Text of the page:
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Urinary Incontinence

Urinary incontinence is defined as any involuntary loss of urine that causes a social or hygiene problem to the individual. It occurs in healthy people as well as in association with other diseases and can be caused for many reasons.

 

It is calculated that between 30-40% of middle aged women have some type of incontinence and this percentage increases with age..

 

The majority of patients, encouraged through the media and advertising, use pads as a method of controlling their incontinence, this has a high cost both economically and ecologically (massive use of cellulose).
 
 
Urinary Incontinence
 
 
It is very important to differentiate between the types of incontinence and to make an accurate diagnosis , as the treatments are very different; we will be discussing the following types:

 

1) Stress incontinence (SI): this is the involuntary loss of urine associated with physical effort that causes an increase in abdominal pressure (such as coughing, laughing, running or walking).

 

2) Urge incontinence (Overactive Bladder): occurs when the bladder muscle starts to contract and expel urine ahead of time, even if the bladder is still not full.

 

These contractions can cause a sudden, intense desire to pass urine, causing the involuntary loss of urine. The main symptoms of this are: the need to urinate frequently and the need to pass urine during the night.

 

This type of incontinence is also very frequent in patients with prostate symptoms.

 

3) Mixed urinary incontinence.
It is calculated that 30% of women with incontinence suffer from both types previously mentioned.

 

4) Continuous Incontinence.
Is the involuntary and continuous leakage of urine. This can be due to a vesico-vaginal fistula (a communication between the bladder and the vagina) and usually presents after gynaecological surgery such as a hysterectomy.

 

5) Other types of incontinence.
There are other types of incontinence but we will not be focusing on them in this article.

 
 

Instead we will be focusing on the two most frequent types of urinary incontinence: stress incontinence and urge incontinence. We will be concentrating principally on their treatment which aims to improve the patient’s quality of life.

 

Treatment should always be individualised, whilst using one or two pads a day does not create a problem for some people, for others even a few drops (for example when exercising at the gym) can be a traumatic event.

 

With respect to Urinary Stress Incontinence, the emphasis is on prevention through the strengthening of the pelvic muscles. Kegel exercises (please see the attached table) and the use of Chinese balls (found in pharmacies) are highly recommended for avoiding future stress incontinence.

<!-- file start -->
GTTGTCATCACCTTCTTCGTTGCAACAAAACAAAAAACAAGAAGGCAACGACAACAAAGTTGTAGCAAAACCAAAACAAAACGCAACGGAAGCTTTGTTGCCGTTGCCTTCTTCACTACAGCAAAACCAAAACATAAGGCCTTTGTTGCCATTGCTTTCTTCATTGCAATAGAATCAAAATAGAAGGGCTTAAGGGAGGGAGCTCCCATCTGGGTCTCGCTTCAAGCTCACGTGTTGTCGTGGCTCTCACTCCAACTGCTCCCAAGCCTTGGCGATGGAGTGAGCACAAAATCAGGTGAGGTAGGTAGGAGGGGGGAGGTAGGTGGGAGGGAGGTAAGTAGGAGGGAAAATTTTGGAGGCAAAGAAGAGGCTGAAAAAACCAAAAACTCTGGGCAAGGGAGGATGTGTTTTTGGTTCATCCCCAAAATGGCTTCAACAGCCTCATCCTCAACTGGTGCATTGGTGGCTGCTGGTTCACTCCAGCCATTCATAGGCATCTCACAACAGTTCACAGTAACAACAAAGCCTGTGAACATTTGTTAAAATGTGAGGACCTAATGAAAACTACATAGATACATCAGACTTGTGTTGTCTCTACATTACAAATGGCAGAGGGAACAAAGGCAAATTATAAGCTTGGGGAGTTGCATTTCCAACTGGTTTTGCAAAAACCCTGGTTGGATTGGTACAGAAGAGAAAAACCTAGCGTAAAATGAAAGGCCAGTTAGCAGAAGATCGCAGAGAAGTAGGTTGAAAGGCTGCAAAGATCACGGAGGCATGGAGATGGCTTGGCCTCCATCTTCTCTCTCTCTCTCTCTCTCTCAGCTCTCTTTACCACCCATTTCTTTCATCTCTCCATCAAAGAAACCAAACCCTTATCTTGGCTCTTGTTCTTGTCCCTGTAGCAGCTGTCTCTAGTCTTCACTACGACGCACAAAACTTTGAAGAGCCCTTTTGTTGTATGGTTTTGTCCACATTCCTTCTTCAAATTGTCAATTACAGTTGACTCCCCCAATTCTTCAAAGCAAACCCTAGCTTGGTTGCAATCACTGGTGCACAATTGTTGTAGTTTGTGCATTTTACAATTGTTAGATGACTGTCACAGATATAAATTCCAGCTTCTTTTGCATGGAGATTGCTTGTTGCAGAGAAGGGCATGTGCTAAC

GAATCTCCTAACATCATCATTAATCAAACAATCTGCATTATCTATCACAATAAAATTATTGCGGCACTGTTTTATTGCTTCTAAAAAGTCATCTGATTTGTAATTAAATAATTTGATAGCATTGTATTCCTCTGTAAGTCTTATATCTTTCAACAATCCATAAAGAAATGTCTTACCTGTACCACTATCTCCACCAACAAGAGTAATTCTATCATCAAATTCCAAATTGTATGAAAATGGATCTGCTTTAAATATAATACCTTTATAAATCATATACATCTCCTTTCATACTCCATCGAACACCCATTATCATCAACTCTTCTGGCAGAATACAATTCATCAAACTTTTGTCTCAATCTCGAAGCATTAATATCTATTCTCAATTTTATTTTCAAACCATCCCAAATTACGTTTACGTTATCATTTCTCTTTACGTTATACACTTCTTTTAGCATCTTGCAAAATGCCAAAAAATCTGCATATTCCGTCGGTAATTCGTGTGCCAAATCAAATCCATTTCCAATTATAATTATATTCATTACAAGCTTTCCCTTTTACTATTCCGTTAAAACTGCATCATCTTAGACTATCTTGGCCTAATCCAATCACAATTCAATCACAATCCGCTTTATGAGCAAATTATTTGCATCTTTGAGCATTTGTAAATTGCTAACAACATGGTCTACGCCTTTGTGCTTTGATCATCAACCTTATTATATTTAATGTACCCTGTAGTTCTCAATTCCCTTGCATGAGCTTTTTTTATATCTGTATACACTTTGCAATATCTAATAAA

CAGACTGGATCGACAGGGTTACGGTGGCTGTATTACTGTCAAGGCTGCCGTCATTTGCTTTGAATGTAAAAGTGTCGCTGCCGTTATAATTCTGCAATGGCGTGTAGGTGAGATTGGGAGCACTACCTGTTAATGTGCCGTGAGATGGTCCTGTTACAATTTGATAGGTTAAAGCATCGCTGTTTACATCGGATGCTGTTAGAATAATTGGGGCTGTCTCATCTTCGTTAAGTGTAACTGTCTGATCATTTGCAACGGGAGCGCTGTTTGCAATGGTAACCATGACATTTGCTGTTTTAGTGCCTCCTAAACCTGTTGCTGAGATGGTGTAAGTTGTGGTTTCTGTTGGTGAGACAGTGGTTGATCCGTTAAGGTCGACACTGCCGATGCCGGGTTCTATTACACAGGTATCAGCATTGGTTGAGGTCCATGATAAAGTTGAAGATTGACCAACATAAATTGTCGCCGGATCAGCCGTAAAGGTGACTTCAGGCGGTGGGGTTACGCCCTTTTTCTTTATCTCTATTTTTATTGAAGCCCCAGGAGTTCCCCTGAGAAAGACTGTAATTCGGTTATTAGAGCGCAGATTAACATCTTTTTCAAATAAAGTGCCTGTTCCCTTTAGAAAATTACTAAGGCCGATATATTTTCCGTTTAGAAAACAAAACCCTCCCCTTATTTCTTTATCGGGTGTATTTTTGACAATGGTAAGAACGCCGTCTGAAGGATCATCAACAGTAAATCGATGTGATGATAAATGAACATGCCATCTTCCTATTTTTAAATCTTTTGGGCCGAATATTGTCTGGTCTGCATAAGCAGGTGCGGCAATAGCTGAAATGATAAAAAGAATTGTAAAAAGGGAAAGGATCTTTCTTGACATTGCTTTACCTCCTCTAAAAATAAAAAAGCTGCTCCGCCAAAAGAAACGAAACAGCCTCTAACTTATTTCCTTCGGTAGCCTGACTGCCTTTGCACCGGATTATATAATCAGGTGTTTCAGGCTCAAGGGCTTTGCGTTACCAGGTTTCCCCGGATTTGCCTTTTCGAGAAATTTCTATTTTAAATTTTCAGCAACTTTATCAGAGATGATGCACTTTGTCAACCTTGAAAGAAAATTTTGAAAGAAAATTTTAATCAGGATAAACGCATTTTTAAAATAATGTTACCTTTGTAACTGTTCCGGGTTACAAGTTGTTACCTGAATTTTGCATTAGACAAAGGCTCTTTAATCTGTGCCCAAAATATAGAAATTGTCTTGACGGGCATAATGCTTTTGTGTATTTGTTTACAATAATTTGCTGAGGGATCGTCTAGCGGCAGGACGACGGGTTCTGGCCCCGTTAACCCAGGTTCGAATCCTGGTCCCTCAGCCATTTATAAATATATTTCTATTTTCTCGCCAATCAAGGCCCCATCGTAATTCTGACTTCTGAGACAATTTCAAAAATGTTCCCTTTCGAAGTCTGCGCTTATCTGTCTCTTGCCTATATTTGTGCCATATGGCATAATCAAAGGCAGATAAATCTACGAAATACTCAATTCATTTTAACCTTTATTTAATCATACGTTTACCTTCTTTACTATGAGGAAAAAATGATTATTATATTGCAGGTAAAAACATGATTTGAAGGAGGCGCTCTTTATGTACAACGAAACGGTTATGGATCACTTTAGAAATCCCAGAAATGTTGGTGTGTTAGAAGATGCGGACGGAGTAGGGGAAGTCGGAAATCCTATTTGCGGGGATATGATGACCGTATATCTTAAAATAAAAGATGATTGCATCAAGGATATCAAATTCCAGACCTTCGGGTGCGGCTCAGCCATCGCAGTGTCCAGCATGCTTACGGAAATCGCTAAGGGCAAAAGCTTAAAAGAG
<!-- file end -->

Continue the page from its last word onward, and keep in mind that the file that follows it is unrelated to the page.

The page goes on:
Kegel exercises and the use of Chinese balls can also reverse incontinence in patients whose incontinence is still mild.

 

When we talk about incontinence on moderate or minimum effort (coughing, laughing, walking, lifting something heavy) requiring the use of protective measures such as pads. The definitive treatment is surgical, it is a simple operation, through which a sling is positioned under the urethra, this serves as anchorage for all the muscles of the pelvic floor. It is performed under epidural anaesthetic and the patient is in hospital for less than 24 hours, achieving dryness immediately.

 

In contrast, treatment for incontinence due to a hyperactive bladder is very different to that previously mentioned, there are different levels of treatment for this condition.
 

  1. Bladder re-education: there is no correct or incorrect frequency, you need to establish your own timetable. If you need to pass urine before the desired time, try to wait, even though it might only be for a short time.
  2. Dietary
  3. Micturition Diary: a record detailing your dietary routine, the amount and times of fluids taken, the time and quantity of normal daily micturition.
  4. Pharmacological treatment: This last point is the basis of treatment for a hyperactive bladder.

 
New drugs are available which have been demonstrated to be highly effective, with fewer side effects and which can be administered both orally and through skin patches.

 

There is a group of patients who do not respond to these drugs, for these people we can offer intravesical Botox injections (these are given on an outpatient basis, with or without sedation, via cystoscopy in about 15 minutes) or percutaneous tibial nerve stimulation.

 

In summary it is obvious that correctly diagnosing the type of incontinence is critical in formulating the appropriate, individualised treatment plan for the patient, and therefore improving the patient’s quality of life.

 
 
TABLE: KEGEL EXERCISES – To strengthen the pelvis muscles

Kegel Table
 
 
DIETARY AND LIFESTYLE ADVICE
 
dietary_table_web
 
 
 

Dr. Fern谩ndez MonteroDr. Jos茅 Manuel Fern谩ndez Montero
Head of Urology Unit

 

 

April 6, 2016

 

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